In an environment where the health system is held accountable for improving outcomes, increasing the local government’s allocation for health is in the best interest of the entire health system, including the HIV programme. In this economic crisis, it can be to everyone’s benefit to work together on innovative funding mechanisms for health — such as good national health insurance plans. Also, now that health system strengthening has received more funding from outside funders since 2008 — there may be areas where HIV programmes and health systems can pool their resources to achieve some common goals.
Areas of clear synergy include increasing human resources for health — in some countries, HIV funding has been used to strengthen healthcare educational institutions and training, including the development of strategies to better retain and manage those human resources. At the same time, HIV education clearly needs to be made part of the standard health education curriculum.
Health systems and HIV programmes can also benefit from the development of better patient management information systems. These were often piloted by HIV programmes, but are now being explored for use in overall patient management within the medical system.
Finally, the HIV response has improved the laboratory infrastructure in some countries. But a more important development may be the recent shift to developing simpler diagnostics, including point-of-care (POC) technologies that can be implemented by non-specialised healthcare staff in more remote clinics (such as POC CD4 and glucometers) — and which may play a key role in improving the services at primary healthcare clinics.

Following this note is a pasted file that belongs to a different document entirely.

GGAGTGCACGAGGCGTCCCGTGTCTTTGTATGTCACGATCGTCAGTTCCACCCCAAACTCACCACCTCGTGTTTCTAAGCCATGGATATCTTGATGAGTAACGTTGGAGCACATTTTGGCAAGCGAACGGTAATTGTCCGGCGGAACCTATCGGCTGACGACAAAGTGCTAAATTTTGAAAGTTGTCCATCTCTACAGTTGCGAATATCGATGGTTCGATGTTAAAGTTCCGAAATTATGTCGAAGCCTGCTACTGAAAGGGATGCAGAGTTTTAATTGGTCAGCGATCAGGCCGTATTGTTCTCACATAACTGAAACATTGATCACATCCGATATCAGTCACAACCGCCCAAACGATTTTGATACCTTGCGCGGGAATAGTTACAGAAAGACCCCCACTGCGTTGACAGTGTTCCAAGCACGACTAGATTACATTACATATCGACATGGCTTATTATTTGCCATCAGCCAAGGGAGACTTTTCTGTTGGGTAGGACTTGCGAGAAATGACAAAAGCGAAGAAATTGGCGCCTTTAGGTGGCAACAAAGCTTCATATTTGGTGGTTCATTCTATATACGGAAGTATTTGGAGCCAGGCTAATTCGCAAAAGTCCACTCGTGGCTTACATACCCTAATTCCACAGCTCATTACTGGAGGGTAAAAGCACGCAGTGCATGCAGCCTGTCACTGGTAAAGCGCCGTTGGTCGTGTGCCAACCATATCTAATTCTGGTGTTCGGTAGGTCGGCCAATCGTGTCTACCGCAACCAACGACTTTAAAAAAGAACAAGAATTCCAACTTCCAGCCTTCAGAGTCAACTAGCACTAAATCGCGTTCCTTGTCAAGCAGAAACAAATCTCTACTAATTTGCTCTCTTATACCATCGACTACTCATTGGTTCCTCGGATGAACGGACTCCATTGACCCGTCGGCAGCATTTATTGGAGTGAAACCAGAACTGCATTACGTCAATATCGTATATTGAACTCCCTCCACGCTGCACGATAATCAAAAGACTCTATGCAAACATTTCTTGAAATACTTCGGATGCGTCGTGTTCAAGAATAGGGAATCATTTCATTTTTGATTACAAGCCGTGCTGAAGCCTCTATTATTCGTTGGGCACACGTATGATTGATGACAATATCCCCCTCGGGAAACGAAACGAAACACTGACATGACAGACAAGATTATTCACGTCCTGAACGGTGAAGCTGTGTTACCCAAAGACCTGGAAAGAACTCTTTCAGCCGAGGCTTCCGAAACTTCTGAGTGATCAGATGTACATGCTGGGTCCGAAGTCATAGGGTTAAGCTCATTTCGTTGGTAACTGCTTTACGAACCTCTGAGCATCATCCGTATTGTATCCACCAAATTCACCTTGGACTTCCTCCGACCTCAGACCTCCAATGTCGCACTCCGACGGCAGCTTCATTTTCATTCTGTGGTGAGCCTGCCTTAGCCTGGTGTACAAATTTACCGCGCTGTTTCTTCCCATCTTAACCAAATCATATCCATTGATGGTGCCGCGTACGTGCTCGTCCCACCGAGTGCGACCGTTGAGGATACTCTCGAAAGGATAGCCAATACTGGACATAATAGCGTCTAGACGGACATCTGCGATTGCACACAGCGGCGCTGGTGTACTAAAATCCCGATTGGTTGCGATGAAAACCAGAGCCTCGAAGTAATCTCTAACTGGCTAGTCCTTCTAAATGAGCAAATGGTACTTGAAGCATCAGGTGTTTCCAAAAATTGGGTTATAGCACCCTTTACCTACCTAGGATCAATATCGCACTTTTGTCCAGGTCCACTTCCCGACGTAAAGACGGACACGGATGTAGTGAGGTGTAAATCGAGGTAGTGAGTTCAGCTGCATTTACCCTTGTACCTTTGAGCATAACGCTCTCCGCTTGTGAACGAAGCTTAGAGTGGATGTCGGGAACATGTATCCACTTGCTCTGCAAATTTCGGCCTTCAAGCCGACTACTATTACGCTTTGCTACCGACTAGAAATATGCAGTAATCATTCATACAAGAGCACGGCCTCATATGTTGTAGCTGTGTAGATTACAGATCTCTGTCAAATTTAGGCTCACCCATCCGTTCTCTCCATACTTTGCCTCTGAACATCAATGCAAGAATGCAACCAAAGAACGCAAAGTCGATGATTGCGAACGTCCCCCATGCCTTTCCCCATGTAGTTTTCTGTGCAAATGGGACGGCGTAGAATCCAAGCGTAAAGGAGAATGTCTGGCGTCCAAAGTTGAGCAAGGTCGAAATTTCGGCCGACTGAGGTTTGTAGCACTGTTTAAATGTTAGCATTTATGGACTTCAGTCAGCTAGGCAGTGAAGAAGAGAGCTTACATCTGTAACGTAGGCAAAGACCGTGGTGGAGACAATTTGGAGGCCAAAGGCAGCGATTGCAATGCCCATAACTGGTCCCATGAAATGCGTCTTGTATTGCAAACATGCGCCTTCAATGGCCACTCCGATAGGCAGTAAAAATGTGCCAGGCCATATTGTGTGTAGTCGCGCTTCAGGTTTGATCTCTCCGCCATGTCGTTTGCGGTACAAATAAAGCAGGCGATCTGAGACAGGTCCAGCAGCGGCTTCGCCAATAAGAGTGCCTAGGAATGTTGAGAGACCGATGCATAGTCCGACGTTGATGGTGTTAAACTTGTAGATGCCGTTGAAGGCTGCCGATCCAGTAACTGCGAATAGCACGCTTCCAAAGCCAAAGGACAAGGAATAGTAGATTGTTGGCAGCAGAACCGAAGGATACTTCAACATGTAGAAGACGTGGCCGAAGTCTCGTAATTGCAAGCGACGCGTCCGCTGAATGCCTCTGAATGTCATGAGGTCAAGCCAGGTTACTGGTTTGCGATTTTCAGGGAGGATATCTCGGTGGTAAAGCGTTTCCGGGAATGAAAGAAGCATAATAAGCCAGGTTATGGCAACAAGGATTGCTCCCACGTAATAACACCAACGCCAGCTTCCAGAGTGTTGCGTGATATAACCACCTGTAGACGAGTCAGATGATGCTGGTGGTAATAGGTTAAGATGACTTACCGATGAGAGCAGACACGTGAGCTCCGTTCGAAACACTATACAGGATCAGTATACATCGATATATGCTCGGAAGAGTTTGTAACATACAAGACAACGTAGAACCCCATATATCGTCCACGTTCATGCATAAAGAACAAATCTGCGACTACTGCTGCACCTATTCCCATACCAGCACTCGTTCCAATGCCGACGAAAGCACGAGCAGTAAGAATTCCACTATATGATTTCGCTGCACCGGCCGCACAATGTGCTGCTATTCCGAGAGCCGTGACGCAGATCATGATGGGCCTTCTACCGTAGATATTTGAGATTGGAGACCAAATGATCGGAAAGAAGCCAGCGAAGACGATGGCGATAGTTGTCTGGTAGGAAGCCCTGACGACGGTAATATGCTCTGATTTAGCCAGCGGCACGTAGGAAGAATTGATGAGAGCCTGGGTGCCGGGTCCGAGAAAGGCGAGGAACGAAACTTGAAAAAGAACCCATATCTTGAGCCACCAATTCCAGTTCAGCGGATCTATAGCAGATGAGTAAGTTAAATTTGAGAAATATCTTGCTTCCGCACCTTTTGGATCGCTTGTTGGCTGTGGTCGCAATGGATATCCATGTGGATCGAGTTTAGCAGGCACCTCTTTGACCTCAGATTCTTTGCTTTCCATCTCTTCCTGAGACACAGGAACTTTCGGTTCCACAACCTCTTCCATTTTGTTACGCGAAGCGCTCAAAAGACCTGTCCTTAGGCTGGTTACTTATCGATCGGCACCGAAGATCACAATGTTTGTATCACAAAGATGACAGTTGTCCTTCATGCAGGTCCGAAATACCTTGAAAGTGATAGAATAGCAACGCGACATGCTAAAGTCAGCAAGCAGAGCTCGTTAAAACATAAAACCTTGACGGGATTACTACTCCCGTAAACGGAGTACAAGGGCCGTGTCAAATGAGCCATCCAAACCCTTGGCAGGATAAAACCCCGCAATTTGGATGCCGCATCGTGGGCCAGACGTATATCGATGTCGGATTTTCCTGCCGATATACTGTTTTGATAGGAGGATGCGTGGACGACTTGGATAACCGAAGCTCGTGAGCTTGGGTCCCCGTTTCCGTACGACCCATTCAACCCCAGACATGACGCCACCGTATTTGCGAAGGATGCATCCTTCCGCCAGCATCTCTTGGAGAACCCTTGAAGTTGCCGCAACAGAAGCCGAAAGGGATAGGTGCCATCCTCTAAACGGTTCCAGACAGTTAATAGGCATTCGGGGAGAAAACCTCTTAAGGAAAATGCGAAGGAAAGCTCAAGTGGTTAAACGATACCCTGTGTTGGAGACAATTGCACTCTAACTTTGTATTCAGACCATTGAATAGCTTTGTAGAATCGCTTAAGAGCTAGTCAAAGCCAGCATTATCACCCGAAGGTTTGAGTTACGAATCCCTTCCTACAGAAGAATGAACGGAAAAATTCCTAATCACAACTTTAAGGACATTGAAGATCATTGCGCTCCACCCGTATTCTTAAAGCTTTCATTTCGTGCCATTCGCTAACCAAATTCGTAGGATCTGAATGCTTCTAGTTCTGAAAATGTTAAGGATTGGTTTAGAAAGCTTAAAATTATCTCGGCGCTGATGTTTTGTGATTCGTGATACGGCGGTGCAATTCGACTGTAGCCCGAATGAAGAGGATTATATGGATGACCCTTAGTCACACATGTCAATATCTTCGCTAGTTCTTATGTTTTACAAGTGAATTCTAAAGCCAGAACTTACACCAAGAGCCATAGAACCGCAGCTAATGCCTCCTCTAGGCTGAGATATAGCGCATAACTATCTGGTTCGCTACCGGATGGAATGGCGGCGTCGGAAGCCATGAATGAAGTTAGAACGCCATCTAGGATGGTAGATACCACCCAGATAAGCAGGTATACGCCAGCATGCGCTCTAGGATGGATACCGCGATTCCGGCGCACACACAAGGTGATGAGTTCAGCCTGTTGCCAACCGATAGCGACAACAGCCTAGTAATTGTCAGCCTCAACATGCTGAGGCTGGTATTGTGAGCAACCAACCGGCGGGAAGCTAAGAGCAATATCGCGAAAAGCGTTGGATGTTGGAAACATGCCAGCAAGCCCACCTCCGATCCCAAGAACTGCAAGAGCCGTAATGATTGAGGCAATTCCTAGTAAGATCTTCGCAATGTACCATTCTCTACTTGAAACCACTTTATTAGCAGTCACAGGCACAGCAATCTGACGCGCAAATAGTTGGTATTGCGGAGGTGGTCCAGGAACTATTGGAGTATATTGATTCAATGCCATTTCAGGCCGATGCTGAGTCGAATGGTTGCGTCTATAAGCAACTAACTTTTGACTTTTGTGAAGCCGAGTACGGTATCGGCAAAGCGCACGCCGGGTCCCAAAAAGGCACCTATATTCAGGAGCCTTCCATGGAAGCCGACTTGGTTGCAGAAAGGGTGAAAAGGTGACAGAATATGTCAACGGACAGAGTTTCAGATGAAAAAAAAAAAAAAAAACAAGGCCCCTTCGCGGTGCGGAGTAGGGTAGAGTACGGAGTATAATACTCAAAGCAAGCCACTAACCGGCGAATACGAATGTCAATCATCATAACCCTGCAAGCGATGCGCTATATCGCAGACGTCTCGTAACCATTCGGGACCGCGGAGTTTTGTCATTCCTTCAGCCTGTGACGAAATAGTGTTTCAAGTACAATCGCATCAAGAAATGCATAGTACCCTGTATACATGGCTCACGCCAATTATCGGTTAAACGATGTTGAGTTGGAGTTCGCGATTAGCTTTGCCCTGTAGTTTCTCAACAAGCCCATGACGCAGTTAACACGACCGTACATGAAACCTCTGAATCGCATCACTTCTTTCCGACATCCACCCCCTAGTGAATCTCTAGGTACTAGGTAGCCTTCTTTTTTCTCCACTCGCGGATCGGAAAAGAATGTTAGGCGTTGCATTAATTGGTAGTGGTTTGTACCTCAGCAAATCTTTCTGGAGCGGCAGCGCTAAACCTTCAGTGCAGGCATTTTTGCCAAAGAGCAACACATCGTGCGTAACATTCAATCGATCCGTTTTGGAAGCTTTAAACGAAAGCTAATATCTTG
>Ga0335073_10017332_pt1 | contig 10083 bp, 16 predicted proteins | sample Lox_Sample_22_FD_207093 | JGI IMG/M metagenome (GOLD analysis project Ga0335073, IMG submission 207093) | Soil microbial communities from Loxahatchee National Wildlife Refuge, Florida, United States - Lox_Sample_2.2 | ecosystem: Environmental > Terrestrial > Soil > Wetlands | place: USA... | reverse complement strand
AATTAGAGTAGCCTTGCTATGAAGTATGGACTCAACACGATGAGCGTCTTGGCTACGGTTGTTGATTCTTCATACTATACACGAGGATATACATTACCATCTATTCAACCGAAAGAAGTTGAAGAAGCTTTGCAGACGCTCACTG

“In many countries, this is beginning to change the understanding of the essential healthcare package at the primary healthcare facilities,” said Dr Okello. “In many countries, there is a revision of this, because the scope of services provided at the primary healthcare clinics has expanded in terms of screening and provision of treatment.”
If indeed, there is a growing recognition of the potential synergies on both sides of the health systems ‘versus’ HIV programmes debate, there may be more opportunities to increase programme efficiencies through strategic integration in different services and areas of the health response — without compromising quality of care for people living with HIV.
When to consider service integration?
If any one person could be given more credit for building bridges between health systems and the HIV response, it would be Prof. El-Sadr. During the discussion session, she cited the “tremendous transformation that the investment in HIV” has made in lives and health systems — and the many unique innovations that had come from it — and asked the audience whether we can use what we’ve learned to accomplish more — not just for HIV indicators, but for health in general.
”At this moment in time in the history of the epidemic, we are at the crossroads. We have tremendous opportunities not just to think about these transformations but also think very deliberately about what we are going to do with what we’ve learned and how can we look forward to learn more and also to achieve more — not just in HIV — and we have a long way to go in terms of reaching our goals, in terms of prevention and management of HIV — but also in achieving global goals, of reaching the Millennium Development Goals, and now the NCD goals and so on.”
“We need to think very carefully of where there are synergies in terms of these investments,” she added, listing a few key areas:
- Prevention of parent-to-child transmission (PPTCT) and enhancement of antenatal care to reduce maternal mortality and infant and child mortality
- TB and HIV
- Sexual and reproductive health and HIV
- Looking/planning ahead: Applying HIV’s lessons to confront non-communicable diseases and improve maternal child health services.